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Archive for June 3rd, 2016

Since a three-dimensional object casts a two-dimensional shadow, we should be able to imagine the unknown four-dimensional object whose shadow we are. – Marcel Duchamp

Most of y’all are probably familiar with the Kinsey scale of sexual orientation; it’s the 0-6 in the chart below.  Earlier this week, my attention was called to an article in Mic which promoted this new classification system, which expands Kinsey’s one dimension to two.  But while on the one hand it gives a slightly better picture of vanilla sexual response, it completely ignores both the kink dimension and the existence of responsive sexuality (the norm in about a third of women), and gives a place of precedence to ongoing sexual “relationships” despite the fact that many individuals aren’t interested in them:

purple-red scale

Given only this system to work with, I’d probably best be classified as a C4; I don’t ever develop what most people would define as “lustful feelings”, no matter how long I’m in a relationship or how attractive I find my partner.  Yet at the same time, that “C” description makes it sound as though sex is always a calculated and rather sterile decision for people like me, and that we can’t experience passion.  And that is 99 44/100% pure bullshit; anyone who’s ever seen me actually aroused can tell you that I’m very passionate indeed.  The people who designed this chart seem to believe that responding to sexual stimuli requires “lustful feelings”, which is roughly equivalent to saying that a car is non-functional because it requires a driver to start and operate it.

And then there’s this weird and narrow focus on vanilla notions of sexuality; obviously that isn’t spelled out in the chart legend, but the language strongly implies that when the designers say “sex” they mean intercourse, oral sex and other genital diddling designed to produce orgasm.  But many people’s sexualities aren’t like that at all; some people might be described as A, B or C where fucking is concerned, yet they’re D, E or even F with some sort of kink.  Furthermore, that kink might not even be something the majority would recognize as sexual, yet it gets the individual hard or wet and results in the same kind of gratification vanillas get from the old in-out (or some equally satisfying physiological/emotional state).  Expanding one dimension to two is not a big improvement, especially if one is going to use descriptors like “true orientation” while ignoring a lot of the human race.  As I wrote in “East is East and West is West“,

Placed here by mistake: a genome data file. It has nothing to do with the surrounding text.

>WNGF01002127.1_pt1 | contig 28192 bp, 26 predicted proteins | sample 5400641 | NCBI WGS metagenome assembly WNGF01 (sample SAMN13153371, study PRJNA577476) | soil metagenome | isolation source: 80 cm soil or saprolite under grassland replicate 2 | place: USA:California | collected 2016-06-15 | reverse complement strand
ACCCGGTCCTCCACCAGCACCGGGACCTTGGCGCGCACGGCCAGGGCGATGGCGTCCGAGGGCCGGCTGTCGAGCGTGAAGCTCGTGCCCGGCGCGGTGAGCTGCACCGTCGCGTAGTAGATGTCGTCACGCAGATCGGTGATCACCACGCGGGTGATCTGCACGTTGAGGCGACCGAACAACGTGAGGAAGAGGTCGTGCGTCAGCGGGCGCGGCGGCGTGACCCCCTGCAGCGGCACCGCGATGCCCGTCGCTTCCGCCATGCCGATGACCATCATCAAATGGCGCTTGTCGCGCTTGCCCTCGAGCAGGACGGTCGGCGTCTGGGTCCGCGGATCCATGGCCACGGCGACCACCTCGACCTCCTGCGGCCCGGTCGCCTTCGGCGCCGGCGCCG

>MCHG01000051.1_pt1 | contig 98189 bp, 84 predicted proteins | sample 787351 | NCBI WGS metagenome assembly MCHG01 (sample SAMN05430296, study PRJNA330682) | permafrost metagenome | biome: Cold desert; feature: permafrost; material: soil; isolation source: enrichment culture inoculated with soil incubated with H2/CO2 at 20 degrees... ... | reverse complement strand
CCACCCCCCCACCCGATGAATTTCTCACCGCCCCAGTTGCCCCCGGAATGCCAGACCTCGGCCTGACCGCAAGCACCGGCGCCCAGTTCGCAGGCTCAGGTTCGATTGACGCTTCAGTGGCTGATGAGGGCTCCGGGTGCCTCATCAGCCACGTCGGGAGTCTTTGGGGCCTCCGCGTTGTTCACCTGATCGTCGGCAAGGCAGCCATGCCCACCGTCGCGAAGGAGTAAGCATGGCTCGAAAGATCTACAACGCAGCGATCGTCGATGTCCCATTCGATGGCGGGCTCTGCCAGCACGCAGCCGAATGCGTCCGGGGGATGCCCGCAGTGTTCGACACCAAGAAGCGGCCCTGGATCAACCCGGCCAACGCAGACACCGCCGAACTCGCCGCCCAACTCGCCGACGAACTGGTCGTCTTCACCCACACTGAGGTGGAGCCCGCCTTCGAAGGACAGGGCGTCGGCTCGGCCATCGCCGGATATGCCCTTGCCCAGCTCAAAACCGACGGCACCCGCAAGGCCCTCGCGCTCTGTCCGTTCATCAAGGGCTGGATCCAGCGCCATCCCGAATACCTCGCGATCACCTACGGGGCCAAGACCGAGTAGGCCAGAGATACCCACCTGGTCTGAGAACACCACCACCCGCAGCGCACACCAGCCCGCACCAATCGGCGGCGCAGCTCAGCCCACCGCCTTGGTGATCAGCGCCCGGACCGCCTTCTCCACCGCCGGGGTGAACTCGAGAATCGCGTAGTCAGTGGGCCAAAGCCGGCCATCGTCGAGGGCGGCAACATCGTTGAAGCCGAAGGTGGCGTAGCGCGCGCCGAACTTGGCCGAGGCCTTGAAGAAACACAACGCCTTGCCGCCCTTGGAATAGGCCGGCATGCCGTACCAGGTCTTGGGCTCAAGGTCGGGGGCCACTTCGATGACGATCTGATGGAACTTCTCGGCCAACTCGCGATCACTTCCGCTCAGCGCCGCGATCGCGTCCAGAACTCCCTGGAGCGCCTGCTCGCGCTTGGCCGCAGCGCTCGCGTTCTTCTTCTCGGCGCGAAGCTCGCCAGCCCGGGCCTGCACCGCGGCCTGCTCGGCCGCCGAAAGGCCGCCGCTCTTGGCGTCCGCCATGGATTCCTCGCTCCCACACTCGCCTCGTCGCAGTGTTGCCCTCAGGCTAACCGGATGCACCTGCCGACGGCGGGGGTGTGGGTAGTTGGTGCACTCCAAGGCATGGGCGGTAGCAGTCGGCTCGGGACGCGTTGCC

Human sexuality is not like a standard light switch, which has two and only two positions; it’s not even like a dimmer switch, with an infinite number of subtle gradations along one linear path.  It’s much more like a faucet, in which two kinds of water can be mixed to produce many temperature gradations while the intensity of the flow can also have many levels.  In fact, if you can imagine a shower where the water can be directed to come out of either the lower faucet or the shower head or a movable nozzle or jacuzzi jets, that might be a model a bit closer to the truth.  Though modern Westerners  like to pretend that everyone falls into rigidly-defined boxes of “straight” or “queer” which they occupy from birth until death and never leave, the truth is that this does not adequately describe many, perhaps most, people’s sexuality…

One final note: I find the phrase “bonds stronger than friendship” (in the “B” description) extremely offensive.  For most people deep friendship can be a stronger bond than romance, which is why friendships so often outlast marriages.  The people (almost certainly men) who designed this chart are the same sort who come up with ugly phrases like “friend zone” and “friends with benefits”, who imagine relationships as fitting into some sort of linear scale where those containing sex and romance are objectively “better” or “higher” than those which don’t.  The reality of human sexuality is a whole world; describing it requires at least four dimensions plus time.  So though two dimensions of description is certainly an improvement over one, it’s hardly revolutionary; if anything, it’s kind of a slow start.

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